Songs at the end of the review (link via @soundtrackindia)
The most interesting part of Dum Ghut-ta Hai happens during the second interlude – a guitar playing Indian classical phrases to a ghatam backing – everything else about the song is rather daunting, even with Rekha Bhardwaj and Rahat Fateh Ali Khan on vocals. In fact the presence of the latter might have been a contributing factor to the tedium (took me back at times to Jag Soona Soona, which incidentally was my least favourite song from OSO). Kab Kahaan Se has a dark, contrived sound that comes off as unsettling, and not the way it was possibly intended. Even KK’s singing sits rather uncomfortably atop the convoluted soundscape.
What makes Drishyam’s soundtrack worthwhile is the other half. Had read an article the other day (shared by @p1j) that in Carbon Copy director Nishikant Kamat wanted from Vishal Bhardwaj-Gulzar something along the lines of Ae Zindagi Gale Lagaa Le. Good choice of a yardstick, if you were to compare the visuals of the two song sequences. And VB delivers beautifully with a breezy guitar-laden arrangement engulfing a thoroughly endearing tune set to Gulzar’s lines that still carry the sheen as they did 32 years back. Ash King is splendid on vocals, with his trademark Westernised improvs et al; just for trivia sake it would have been fun had this one too been sung by Suresh Wadkar! Kya Pataa starts off sounding fairly regular, Arijit Singh crooning his heart out on a soulful melody. Things take an awesome turn a minute into the song where the bass section kicks in and the song acquires a jazz flavour, while the lyrics reveal themselves to be a variant of Kab Kahaan Se.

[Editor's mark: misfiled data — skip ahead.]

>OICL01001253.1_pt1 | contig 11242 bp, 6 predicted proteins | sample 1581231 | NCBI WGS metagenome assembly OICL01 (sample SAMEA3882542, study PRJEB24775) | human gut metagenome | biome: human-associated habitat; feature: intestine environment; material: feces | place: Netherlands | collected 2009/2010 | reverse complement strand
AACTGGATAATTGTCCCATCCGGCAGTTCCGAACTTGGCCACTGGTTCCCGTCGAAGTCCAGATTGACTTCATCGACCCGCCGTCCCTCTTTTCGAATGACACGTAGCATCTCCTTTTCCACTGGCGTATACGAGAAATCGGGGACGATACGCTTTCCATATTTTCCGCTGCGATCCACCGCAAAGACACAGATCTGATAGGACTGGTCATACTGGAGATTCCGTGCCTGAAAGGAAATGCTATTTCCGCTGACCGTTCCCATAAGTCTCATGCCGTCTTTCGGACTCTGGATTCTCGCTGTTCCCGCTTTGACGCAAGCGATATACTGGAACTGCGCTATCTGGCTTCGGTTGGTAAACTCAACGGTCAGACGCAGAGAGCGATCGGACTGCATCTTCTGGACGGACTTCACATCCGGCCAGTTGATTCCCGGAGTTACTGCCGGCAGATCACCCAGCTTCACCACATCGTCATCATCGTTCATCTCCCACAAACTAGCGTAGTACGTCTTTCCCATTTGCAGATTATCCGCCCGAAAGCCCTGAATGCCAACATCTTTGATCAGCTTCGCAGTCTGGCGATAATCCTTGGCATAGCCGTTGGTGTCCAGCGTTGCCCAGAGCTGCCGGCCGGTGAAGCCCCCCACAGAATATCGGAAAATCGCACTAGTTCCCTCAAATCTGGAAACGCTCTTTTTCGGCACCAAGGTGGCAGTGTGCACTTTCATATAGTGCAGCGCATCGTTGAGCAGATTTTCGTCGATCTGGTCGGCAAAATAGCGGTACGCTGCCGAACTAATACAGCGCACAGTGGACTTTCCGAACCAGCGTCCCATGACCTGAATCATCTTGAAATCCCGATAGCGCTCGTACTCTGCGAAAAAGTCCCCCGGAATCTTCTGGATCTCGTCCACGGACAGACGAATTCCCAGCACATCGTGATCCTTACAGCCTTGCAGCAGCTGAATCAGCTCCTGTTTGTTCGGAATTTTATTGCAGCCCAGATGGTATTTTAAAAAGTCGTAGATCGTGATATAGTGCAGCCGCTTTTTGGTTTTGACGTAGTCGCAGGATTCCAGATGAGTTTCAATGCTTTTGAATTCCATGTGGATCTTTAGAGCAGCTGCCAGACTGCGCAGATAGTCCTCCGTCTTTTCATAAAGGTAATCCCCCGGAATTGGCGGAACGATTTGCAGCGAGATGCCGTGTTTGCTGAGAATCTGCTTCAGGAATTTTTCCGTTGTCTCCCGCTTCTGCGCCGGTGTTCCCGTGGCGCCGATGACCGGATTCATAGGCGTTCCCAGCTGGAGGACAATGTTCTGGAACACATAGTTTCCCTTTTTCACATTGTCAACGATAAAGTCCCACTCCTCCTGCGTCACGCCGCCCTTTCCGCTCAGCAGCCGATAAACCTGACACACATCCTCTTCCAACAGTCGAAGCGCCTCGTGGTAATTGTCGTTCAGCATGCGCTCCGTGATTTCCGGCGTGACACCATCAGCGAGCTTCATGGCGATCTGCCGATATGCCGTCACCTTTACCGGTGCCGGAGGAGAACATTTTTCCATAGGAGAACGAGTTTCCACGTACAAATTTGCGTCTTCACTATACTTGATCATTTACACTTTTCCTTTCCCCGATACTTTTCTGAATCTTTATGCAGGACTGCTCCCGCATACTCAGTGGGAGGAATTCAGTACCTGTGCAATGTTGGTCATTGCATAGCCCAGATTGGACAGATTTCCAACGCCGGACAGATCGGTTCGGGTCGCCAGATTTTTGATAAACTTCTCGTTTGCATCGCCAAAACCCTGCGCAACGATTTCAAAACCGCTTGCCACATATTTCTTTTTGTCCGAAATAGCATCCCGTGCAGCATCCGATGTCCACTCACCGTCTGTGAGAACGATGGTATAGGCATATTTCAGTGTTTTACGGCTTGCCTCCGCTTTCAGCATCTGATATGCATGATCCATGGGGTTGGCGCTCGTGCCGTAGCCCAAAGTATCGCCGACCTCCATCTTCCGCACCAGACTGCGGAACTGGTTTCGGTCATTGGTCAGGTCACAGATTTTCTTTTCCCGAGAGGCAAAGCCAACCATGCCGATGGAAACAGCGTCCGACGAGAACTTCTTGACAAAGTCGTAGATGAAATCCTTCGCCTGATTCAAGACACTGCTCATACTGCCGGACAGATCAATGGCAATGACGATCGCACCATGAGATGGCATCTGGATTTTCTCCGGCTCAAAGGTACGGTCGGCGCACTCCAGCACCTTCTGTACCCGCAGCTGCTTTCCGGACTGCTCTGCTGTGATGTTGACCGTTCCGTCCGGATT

Drishyam soundtrack has two songs too many, compared to its Malayalam and Tamil counterparts. Not that makes much of a difference, I will be revisiting just the two songs!
Music Aloud Rating: 7/10
Top Recos: Carbon Copy, Kya Pataa